Microsoft reveals more about how enterprise will manage Windows Phone 8

We have already seen with the initial announcement of Windows Phone 8 that Microsoft is much more serious about building enterprise features into their next OS. Along with better security through full device encryption and secure-boot technologies Microsoft will allow business to deploy apps directly to the phone.

Currently the only way to manage a Windows Phone device is through the ActiveSync framework but this isn’t able to provide the level of granularity that micro-managing Systems Administrators need. Microsoft has now revealed that their In Tune product will provide the one stop shop for device management for Windows Phone 8 and also WinRT tablets. Hopefully this should mean much wider adoption of Windows Phone in the enterprise considering it will play nicely with existing Microsoft technologies.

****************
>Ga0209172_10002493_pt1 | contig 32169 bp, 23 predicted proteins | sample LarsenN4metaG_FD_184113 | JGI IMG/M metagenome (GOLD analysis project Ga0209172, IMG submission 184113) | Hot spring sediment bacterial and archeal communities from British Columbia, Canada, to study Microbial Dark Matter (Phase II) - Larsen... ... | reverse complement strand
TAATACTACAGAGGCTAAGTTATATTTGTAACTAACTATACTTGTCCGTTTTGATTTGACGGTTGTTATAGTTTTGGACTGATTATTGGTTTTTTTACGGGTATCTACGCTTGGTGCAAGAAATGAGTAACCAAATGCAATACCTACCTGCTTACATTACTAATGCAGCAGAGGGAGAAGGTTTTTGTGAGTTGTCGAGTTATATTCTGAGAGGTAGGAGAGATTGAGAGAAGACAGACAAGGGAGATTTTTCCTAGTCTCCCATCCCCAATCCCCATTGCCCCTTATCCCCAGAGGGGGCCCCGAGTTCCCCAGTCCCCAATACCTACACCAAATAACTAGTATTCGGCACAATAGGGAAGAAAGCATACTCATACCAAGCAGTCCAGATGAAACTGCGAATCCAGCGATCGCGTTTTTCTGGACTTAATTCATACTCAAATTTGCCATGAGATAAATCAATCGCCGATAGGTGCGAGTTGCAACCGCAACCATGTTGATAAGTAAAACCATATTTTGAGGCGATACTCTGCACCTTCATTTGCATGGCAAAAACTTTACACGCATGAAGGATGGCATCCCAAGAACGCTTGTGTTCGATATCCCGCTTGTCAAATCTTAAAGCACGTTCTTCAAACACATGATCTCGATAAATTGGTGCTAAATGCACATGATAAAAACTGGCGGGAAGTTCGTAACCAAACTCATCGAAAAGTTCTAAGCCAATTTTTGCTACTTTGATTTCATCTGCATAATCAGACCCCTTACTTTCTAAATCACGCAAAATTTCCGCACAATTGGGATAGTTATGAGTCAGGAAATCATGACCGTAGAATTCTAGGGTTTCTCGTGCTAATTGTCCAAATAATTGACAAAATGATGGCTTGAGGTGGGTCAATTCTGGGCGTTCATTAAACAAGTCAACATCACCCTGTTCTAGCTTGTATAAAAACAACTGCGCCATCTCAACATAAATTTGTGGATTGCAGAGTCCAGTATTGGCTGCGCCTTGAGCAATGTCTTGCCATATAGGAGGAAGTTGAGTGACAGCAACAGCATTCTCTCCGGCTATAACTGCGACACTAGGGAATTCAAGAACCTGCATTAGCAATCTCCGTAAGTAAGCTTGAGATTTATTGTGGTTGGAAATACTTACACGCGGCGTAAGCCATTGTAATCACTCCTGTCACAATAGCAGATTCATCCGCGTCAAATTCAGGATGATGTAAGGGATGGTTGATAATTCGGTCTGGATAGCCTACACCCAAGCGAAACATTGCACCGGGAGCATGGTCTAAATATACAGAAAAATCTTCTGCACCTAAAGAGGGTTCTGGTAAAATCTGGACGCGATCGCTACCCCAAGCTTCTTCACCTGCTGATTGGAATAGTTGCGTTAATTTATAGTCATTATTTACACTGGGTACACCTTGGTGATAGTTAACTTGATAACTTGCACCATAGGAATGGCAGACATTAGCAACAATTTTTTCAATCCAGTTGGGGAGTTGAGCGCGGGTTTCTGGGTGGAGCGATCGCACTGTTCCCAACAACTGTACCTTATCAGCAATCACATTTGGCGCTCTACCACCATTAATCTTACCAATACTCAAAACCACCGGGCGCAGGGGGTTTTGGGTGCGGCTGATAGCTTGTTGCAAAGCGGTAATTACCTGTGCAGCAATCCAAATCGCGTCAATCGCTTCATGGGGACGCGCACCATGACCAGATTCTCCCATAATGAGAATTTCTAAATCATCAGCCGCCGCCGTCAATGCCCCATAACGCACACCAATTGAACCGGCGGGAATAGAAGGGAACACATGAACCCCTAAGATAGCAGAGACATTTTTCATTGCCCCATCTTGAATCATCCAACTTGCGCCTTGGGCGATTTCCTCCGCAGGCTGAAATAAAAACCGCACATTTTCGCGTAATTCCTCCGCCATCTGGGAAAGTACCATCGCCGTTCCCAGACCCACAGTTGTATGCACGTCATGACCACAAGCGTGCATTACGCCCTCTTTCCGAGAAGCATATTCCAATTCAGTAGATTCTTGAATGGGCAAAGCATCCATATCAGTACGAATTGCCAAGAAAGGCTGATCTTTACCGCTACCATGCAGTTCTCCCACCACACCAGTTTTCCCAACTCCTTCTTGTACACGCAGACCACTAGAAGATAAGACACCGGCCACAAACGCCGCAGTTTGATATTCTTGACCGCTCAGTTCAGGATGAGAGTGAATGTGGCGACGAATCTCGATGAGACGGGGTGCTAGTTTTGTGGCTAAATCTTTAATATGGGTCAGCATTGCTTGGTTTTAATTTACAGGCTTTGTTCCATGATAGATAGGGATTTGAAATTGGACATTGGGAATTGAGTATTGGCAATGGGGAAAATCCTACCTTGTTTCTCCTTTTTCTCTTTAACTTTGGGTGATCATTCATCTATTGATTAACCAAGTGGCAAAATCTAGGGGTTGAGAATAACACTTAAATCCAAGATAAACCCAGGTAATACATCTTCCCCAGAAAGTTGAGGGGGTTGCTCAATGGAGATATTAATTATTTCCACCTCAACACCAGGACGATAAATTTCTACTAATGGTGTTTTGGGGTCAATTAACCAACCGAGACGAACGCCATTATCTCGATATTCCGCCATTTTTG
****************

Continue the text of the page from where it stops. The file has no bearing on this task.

The post does not go into much detail of what exactly will be manageable but does say that the cloud based solution will allow setting of mobile policies, distribute apps and view reports. We’d expect this to mean that the solution will sit somewhere in between full Active Directory management and the currently lightweight controls of ActiveSync.

Ever since Microsoft announced that WinRT tablets would not be able to join a domain there has been much fretting about the enterprise story for these new tablets. This should ease some concerns for system administrators who thought WinRT tablets would save them from having to deal with iPads and their associated security issues and lack of familiar, integrated management tools.

It’s unlikely that these tools will be restricted to Microsoft’s own smart devices, we’re sure that Android (opens in new tab) and iOS (opens in new tab) will also get support too. However, as Microsoft fully controls its own platform and services the level of integration could go deeper and provide a key selling point for Windows Phone.